Friday, March 17, 2006

Irish Pubs Under Smoke-free Law in Ireland Show 91% Lower Indoor Air Pollution Than 'Irish Pubs' in Cities Around the World

This news release from the Harvard School of Public Health about air quality in Irish Pubs where smoking is permitted, as well as the much improved air quality in pubs where smoking is banned, will be of special interest to those of us with respiratory problems who must avoid breathing secondhand smoke. This excerpt from the press release stresses the dangers:
Secondhand smoke exposure remains a major public health concern that is entirely preventable. Secondhand smoke is a recognized human carcinogen containing at least 250 chemicals that are known to be toxic or carcinogenic, and is responsible for an estimated 3,000 lung cancer deaths annually in the U.S. among people who have never smoked as well as more than 25,000 deaths annually from coronary heart disease in never smokers, plus respiratory infections, asthma, Sudden Infant Death Syndrome (SIDS) and other illnesses in children. Dangers of secondhand smoke exposure are highest among restaurant and bar workers whose workplaces typically are not regulated for air quality and who have some of the highest lung cancer rates of any occupation.

Here in Ontario, Canada a law comes into effect at the end of May, 2006 that bans smoking in all enclosed workplaces and public spaces, including bars, restaurants, bingo halls and private clubs such as legion halls. A similar ban has been in effect since 2000 in the Waterloo Region of Ontario where I live and it's wonderful not to be concerned about breathing smoke when going out.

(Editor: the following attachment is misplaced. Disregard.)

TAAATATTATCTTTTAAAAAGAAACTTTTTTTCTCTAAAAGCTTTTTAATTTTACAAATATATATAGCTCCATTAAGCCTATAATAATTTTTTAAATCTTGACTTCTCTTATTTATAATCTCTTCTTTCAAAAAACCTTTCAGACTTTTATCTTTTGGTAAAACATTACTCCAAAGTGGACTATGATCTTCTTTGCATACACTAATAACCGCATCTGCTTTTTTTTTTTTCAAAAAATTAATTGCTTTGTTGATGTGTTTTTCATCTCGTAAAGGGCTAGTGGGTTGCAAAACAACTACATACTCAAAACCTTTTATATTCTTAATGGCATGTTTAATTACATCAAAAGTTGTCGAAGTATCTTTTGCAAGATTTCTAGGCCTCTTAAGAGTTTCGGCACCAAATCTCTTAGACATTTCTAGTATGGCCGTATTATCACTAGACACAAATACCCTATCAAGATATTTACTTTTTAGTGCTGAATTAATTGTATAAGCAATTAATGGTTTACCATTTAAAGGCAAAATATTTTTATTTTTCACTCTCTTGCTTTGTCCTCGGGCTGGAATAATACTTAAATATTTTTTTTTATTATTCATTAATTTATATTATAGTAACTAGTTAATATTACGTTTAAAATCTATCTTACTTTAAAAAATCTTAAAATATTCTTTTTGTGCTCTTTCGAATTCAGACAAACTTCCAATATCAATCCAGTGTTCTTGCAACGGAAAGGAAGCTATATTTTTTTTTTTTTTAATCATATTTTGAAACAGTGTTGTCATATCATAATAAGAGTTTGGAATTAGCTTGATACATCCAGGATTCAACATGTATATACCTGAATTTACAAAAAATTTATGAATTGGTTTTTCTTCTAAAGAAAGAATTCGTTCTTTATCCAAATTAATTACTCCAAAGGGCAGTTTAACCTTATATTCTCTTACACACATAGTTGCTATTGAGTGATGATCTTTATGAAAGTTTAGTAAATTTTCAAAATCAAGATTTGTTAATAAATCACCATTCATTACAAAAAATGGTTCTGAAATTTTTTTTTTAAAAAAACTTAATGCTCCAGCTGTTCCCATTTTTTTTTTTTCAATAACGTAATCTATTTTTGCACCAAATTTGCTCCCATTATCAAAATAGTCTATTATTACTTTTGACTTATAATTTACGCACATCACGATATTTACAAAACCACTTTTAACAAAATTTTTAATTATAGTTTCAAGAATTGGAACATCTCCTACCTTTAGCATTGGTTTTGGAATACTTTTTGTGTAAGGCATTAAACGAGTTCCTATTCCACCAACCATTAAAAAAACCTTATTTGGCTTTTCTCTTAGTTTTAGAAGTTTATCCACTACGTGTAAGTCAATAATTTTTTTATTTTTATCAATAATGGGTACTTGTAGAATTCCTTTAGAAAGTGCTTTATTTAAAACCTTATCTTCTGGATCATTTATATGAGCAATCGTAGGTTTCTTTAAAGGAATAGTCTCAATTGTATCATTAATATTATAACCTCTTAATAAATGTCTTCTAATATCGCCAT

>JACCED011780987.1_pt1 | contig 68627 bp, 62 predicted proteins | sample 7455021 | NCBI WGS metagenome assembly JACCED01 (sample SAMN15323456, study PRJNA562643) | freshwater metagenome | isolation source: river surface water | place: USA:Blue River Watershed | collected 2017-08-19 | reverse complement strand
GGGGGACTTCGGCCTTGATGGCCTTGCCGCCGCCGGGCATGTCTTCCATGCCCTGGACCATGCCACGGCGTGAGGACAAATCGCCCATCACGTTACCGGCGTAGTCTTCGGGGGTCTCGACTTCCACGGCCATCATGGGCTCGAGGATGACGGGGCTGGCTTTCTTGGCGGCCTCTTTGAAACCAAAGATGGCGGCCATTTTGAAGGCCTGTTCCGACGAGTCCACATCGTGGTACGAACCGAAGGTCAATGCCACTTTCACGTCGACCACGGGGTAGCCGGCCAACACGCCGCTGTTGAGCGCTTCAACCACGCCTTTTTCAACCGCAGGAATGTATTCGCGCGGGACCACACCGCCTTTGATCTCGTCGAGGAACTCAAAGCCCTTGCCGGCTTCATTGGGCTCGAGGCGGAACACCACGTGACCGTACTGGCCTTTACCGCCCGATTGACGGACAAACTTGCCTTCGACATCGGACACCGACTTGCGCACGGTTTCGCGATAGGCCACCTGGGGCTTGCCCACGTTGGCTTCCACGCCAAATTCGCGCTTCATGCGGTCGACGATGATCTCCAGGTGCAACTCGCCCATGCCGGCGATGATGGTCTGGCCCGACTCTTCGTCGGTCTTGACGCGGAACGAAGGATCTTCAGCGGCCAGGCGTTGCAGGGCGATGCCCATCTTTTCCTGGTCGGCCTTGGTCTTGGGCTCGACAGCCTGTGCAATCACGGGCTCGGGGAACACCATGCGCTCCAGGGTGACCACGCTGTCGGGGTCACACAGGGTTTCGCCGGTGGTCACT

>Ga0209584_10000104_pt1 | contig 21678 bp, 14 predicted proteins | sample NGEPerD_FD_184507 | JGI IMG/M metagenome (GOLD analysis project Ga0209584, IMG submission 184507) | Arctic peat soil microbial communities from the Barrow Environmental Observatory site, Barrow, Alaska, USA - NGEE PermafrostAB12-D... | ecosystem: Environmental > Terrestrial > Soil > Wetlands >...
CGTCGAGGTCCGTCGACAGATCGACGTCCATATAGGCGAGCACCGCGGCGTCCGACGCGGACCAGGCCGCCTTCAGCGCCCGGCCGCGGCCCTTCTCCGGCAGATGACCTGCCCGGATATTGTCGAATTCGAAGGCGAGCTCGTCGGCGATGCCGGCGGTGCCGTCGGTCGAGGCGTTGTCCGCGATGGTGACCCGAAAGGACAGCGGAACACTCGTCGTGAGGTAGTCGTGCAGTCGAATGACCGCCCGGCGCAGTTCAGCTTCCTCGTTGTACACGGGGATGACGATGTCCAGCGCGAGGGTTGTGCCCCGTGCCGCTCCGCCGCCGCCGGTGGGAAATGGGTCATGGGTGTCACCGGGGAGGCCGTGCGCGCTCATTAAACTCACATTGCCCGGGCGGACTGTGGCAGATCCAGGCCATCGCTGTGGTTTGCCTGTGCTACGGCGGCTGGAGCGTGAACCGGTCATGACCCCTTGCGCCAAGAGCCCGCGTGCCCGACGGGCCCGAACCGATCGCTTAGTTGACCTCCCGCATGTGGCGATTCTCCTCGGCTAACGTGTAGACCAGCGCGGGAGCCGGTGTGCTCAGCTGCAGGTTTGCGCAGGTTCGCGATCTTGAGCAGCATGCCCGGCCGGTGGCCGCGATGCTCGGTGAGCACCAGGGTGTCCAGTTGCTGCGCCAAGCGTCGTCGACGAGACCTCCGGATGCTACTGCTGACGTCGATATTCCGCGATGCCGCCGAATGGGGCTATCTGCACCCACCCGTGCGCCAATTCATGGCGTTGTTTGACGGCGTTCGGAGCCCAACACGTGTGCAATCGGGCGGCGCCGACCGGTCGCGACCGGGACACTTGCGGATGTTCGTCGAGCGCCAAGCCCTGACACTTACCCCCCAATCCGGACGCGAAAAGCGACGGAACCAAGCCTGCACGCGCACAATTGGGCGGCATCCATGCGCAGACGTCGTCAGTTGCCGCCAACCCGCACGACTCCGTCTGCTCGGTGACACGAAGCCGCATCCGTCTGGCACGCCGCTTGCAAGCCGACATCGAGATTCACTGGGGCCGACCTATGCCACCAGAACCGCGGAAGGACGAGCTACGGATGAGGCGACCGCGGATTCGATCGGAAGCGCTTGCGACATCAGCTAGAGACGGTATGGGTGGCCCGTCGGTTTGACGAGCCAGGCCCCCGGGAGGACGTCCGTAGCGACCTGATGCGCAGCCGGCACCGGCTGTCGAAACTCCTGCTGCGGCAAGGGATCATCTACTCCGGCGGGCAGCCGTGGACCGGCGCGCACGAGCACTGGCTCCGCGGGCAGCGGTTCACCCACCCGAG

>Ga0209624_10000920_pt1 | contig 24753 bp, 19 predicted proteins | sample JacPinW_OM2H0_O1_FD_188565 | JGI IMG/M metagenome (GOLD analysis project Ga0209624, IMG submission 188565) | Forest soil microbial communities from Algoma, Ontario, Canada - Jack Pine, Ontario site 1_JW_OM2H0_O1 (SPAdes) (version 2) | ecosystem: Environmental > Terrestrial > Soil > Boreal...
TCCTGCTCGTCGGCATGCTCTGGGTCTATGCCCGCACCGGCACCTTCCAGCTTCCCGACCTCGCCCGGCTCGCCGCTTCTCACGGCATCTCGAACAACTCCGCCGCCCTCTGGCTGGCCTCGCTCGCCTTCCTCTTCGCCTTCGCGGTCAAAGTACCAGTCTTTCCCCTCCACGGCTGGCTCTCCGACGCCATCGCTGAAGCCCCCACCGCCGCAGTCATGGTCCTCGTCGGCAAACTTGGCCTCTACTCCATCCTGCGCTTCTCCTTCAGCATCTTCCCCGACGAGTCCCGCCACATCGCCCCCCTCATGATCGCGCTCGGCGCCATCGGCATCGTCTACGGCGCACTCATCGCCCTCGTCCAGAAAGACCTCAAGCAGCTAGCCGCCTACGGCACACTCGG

For immediate release: Thursday, March 16, 2006
Boston, MA - A survey of air pollution levels in "Irish pubs" around the world has found that indoor air pollution in authentic Irish pubs in Ireland, where a smoke-free law has been in effect for two years, is 91 percent lower than in "Irish pubs" located in other countries and cities where smoke-free laws do not apply. Researchers from Harvard School of Public Health (HSPH), Roswell Park Cancer Institute and health authorities in Ireland collaborated on the project that assessed air samples from 128 "Irish pubs" in 15 countries in North America, Europe, Australia and Asia.

In March 2004, the Republic of Ireland became the first country to have a nationwide ban on indoor smoking in all public spaces -- including restaurants and pubs. The policy provides an opportunity to assess the effectiveness of comprehensive smoke-free laws by comparing Irish indoor public spaces to public spaces elsewhere. Despite claims that the law could have a negative economic impact, Ireland has seen no decline in business at pubs and restaurants and, in fact, business in that sector has improved according to the Central Statistics Office (Ireland) ( news release

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